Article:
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MILKimchi Inc.

About MILKimchi Inc.

We began Mother-in-Law’s with a mission to share a delicious, authentic, handcrafted small batch kimchi using the finest natural ingredients. As an avid food and wine lover, founder, Lauryn Chun was inspired by the beauty of Korea's handcrafted tradition of kimchi as a fine food that belongs in the ranks of fine fermented foods like wine, cheese and beer traditions.

Our first kimchi launched in 2009 with original “House” based on an original recipe from her mother’s family restaurant Mother-in-Law's House (Jang Mo Jip) founded in 1989 in Garden Grove, California. It is still our best seller!

In 2012, Lauryn authored The Kimchi Cookbook: 60 Modern and Traditional Ways to Make and Cook Kimchi to share the history of kimchi making tradition with modern recipes and share its versatility to more home cooks.

Mother-in-Law’s Gochujang launched in 2014, the most popular fermented chile paste and sauces which captures authentic flavors of the Korean pantry. The unique taste of gochujang’s flavor profile comes from fermentation that bring out the taste of umami and moderate heat from the chili spice that many can enjoy. It can be used in a multitude of ways from cooking, dipping and marinade. Ours is loved by many because it contains clean ingredients with no msg or corn syrup!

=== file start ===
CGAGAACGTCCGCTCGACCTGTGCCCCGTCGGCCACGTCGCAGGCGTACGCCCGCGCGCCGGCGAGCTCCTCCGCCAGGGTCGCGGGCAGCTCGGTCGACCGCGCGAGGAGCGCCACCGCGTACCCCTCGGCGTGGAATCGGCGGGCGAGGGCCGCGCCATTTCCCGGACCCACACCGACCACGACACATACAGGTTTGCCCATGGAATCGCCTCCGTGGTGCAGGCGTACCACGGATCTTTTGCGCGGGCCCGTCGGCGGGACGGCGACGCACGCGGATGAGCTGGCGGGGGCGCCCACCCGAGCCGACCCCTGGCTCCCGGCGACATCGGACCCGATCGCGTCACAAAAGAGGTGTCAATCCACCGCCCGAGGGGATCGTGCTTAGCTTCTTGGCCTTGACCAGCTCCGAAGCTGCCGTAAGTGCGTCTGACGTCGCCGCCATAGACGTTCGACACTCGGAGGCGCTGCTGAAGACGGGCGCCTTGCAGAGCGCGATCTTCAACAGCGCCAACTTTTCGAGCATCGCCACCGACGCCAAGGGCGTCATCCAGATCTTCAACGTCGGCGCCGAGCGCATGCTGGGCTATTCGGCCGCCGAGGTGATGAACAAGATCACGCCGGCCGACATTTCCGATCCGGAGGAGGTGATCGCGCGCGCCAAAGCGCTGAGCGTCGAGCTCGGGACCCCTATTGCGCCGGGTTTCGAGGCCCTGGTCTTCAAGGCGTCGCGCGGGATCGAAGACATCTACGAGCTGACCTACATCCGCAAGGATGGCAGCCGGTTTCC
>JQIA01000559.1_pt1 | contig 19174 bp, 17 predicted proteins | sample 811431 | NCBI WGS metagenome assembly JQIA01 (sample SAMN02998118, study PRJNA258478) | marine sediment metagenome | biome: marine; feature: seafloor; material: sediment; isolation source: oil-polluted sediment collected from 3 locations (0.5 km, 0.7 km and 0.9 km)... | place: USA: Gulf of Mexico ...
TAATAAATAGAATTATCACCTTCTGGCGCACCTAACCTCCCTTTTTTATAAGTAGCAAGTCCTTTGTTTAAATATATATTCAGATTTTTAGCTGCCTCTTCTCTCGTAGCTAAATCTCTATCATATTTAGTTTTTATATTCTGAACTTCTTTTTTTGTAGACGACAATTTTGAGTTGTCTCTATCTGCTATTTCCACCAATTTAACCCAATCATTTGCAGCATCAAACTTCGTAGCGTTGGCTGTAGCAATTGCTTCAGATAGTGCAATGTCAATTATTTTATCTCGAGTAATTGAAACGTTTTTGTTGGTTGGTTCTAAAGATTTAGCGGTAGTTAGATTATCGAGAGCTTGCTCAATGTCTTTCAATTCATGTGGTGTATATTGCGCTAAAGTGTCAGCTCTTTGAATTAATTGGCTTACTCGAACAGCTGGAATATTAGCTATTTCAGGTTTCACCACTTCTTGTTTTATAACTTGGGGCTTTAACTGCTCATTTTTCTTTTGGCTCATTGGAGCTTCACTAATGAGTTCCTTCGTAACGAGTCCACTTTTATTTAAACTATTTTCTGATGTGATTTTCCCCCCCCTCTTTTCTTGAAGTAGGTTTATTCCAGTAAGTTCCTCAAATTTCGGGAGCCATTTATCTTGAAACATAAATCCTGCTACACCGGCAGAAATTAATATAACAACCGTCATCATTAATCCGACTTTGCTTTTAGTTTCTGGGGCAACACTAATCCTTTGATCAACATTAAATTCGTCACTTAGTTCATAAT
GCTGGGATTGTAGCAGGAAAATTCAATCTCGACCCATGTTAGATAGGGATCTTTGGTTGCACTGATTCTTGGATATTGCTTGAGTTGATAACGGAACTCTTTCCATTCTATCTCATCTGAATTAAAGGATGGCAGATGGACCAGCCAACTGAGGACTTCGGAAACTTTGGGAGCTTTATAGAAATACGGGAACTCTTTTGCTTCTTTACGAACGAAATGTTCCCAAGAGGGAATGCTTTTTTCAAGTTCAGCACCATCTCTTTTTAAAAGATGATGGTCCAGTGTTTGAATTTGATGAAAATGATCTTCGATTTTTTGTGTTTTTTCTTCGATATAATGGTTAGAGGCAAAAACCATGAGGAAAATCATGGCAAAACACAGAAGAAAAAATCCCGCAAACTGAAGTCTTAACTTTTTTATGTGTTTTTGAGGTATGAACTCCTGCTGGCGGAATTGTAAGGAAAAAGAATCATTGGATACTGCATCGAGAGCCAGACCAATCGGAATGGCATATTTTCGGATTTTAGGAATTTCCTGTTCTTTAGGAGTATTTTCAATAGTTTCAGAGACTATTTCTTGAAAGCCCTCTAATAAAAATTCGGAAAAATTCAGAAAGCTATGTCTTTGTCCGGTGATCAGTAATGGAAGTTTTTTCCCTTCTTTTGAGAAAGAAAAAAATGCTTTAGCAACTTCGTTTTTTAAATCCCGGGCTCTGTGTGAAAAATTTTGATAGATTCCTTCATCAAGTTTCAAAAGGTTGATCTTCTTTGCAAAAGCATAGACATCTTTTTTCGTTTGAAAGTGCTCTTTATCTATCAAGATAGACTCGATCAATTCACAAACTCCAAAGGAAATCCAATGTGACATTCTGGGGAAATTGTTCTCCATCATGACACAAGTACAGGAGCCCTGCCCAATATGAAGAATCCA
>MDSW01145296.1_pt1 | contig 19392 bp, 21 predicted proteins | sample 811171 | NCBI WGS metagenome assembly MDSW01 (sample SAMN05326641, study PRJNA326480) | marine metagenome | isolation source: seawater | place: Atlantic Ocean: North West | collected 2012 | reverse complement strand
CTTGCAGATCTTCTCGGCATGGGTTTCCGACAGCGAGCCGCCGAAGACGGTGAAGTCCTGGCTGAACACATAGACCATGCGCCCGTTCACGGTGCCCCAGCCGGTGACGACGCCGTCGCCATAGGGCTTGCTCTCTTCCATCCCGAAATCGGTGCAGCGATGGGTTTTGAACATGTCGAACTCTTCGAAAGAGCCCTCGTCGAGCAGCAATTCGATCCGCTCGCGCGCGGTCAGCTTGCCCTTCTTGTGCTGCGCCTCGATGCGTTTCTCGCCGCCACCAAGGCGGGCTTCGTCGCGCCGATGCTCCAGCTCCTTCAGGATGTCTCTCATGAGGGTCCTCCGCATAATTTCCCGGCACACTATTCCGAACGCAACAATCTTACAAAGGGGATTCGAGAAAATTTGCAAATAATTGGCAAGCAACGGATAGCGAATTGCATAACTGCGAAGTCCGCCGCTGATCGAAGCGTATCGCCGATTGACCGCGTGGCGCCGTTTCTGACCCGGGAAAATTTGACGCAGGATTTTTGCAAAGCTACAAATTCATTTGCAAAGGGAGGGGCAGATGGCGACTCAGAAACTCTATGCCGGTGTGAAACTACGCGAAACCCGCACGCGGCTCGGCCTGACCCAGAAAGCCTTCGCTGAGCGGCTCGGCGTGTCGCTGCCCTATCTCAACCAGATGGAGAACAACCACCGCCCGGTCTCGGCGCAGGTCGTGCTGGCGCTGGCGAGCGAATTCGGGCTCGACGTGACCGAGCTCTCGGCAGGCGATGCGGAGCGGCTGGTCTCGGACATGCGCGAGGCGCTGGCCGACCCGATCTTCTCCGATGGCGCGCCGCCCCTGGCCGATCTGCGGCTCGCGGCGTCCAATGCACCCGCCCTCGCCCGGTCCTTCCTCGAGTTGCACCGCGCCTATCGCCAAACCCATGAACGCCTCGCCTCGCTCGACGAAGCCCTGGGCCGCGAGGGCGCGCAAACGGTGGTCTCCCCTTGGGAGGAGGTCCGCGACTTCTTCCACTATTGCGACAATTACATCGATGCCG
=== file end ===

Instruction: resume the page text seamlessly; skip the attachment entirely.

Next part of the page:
Mother-in-Law’s is the first brand of artisan kimchi and gochujang sold in specialty and natural markets nationally and a leading pioneer in fermented foods category.

What makes our kimchi different?

We uphold the kimchi making tradition using a handcrafted process throughout from selecting the finest napa cabbage and chile pepper flakes to hand cutting strips of napa cabbage, cubes of daikon radishes, mixing into small batches and hand packed in glass jars. Unlike machine chopping, slicing in strips and mixing in large vats which can bruise delicate vegetables, our distinct handcrafted process from start to finish achieves optimal fermentation and balanced flavors.

Unlike many packaged foods, hand cutting vegetables into long strips and chunks also ensures a more balanced fermentation and deeper flavors to develop.

What’s in a name?

Korea’s culinary tradition have an important relationship with the mother-in-law. When a bride married into her husband’s family, it was customary for the bride to learn the new family’s kimchi making recipes. As one of the most revered culinary skills in any Korean household, traditionally, it was customary for the bride to learn the kimchi recipe from the mother-in-law.